Effective policies to be adopted are those ensuring appropriate speed and stability in the deployment of renewable energy sources to meet the expected demand growth. Investing in transmission and distribution grids along with implementation of smart metering and smart grid would facilitate the integration of this additional capacity and would reduce losses.

Current plans to increase interconnection capacities (GCCIA, Seven Countries Interconnection Project) can be accompanied by regulations and market mechanisms such as market splitting, allowing optimisation of flows and supporting convergence of wholesale prices across countries.

How do you expect the situation to evolve over the coming months/years?

The demand will surge and in spite of all the efforts to meet demand, supply shortages may persist in specific local areas for years to come.

Governments are considering all the levers to meet the demand whether optimising distribution, making more use of renewable energy, promoting energy efficiency, regional interconnectivity or reviewing subsidies. All these initiatives need to run in parallel with an unbundling process.

To what extent will the recently launched GCC interconnected grid contribute to mitigating the region’s power challenges? Is the idea of a super grid connecting the GCC to Europe through North Africa hype or a possible reality?

The interconnection grid improves supply quality and reliability, load factors, and load balances through interconnecting systems with different generation mix and demand patterns. As capacities are installed, interconnection will help to solve regional and local imbalances and drive market pricing in the field of electricity.

One much-talked about super grid initiative is the Desertec project, which is designed to develop a High Voltage Direct Current (HVDC) technology grid with a one-way flow to transport renewable energy from the MENA region to Europe. Apart from this project, multiple conventional initiatives and projects have been launched in GCC and North of Africa to improve interconnection capacity within the MENA region and between this region and Europe. Examples include the ELTAM project, connections between Libya and Morocco and Italy and Spain or the Seven Countries Interconnection Project.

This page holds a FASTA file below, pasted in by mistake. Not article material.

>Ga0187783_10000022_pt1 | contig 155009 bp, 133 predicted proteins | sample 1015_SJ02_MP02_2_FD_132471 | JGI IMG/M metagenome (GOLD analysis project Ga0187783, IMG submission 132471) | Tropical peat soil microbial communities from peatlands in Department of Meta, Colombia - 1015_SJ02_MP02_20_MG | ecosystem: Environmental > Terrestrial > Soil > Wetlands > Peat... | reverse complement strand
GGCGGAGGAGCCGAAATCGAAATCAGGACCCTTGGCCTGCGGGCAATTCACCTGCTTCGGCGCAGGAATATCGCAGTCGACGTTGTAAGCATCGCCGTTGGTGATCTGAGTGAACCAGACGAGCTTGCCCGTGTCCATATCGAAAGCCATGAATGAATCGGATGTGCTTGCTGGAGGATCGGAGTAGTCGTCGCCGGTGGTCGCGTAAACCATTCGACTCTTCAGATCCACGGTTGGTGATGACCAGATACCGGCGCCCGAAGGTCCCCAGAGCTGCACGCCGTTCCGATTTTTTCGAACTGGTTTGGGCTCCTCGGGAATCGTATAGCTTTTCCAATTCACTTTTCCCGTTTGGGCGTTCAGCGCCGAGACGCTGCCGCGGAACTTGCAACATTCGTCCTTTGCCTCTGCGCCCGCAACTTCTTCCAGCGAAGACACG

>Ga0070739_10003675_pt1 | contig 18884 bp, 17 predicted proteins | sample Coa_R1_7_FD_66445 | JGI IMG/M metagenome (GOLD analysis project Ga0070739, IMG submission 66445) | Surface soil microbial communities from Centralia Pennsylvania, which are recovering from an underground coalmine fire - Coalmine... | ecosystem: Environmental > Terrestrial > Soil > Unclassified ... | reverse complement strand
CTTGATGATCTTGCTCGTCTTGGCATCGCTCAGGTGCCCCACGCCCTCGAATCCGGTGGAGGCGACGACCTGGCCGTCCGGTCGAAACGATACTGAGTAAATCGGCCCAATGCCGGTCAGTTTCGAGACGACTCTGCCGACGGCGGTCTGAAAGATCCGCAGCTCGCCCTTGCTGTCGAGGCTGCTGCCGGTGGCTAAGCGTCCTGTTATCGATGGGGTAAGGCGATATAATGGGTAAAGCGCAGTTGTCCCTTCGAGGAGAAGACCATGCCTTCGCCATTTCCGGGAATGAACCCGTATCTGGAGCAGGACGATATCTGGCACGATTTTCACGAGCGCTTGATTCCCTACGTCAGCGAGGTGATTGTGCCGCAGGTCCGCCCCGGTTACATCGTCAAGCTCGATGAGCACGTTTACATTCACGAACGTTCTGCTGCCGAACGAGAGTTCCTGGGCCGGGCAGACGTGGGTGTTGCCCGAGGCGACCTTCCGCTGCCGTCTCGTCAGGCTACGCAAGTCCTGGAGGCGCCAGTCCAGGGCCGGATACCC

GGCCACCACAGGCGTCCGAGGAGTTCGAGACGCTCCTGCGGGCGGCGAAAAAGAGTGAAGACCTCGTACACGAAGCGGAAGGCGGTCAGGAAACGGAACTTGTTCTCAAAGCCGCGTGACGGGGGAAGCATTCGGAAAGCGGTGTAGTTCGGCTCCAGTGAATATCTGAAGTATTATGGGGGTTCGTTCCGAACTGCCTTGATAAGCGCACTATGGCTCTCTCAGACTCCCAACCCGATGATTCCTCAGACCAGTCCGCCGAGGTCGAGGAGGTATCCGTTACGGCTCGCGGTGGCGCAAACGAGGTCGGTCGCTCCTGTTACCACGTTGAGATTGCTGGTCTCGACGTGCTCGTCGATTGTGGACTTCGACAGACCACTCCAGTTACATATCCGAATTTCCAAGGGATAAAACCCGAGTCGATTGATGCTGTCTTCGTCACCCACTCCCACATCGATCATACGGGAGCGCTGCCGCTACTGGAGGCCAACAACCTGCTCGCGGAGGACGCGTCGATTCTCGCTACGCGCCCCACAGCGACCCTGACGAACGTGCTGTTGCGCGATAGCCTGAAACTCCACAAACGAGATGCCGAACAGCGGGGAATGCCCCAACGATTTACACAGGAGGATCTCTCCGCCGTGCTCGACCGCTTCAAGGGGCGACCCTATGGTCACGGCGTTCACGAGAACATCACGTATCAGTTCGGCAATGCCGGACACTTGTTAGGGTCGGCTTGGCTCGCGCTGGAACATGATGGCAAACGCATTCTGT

All in all, the idea of a super grid in the MENA region with some interconnection to Europe is a reality that has been built over the years.

The UAE is building four nuclear reactors, while Jordan has recently unveiled its nuclear plans. Saudi Arabia is also assessing nuclear options. What’s your view on Mideast’s nuclear expansion? Do you believe that it may represent a further threat to the region’s political stability?

The many announcements in countries across the globe to extend life of existing nuclear plants and to build new capacities are being radically reviewed after Fukushima.

Qatar is the world’s largest LNG producer and there are unconfirmed rumors that the UAE will open a GTL (gas-to-liquids) plant by the end of the year, as Qatar already did. What role will unconventional gases play in guaranteeing long-term security of supply across the Mideast?

Rather than about unconventional gas, the incentive around the development of GTL capacities is in the conversion of natural gas into more valued liquid derivatives, offsetting the discount with which markets penalise gas products in comparison to oil / liquids. Based on energy contents, a barrel of WTI oil is equivalent to 5.83 MMBtu of NG, and hence oil price per barrel should be 5.8 times higher than the natural gas price on a per MMBtu basis.

At price levels of around US$80 per barrel of crude, gas would be selling for around US$13.80 per MMBtu if priced in terms of energy equivalent. The reality is that gas prices in April 2010 were still at just over US$4 per MMBtu (or from the perspective of gas prices, current prices of US$4 imply an oil price of US$23 per barrel; expected 6-to-1 oil-gas price ratio standing at 20-to-1 levels). After market reaction in both Europe and Asia, the decoupling is still significant (with gas prices at an oil equivalent of around US$50 per barrel). Monetising natural gas with GTL processes continues to be economically very attractive and would improve balances of liquid derivatives in the region.

Renewables are also high on regional governments’ agendas. However, for the time being both solar energy and wind are not cost-competitive. Furthermore, there are a number of technical challenges that need to be addressed (i.e. PV efficiency is reduced by dust and high temperatures, wind is an intermittent source of energy and can only be found in limited areas within the GCC region). Will large-scale deployment of renewable energies be sufficient to supply most of the required demand or could it be ineffective if not supported by the right policies?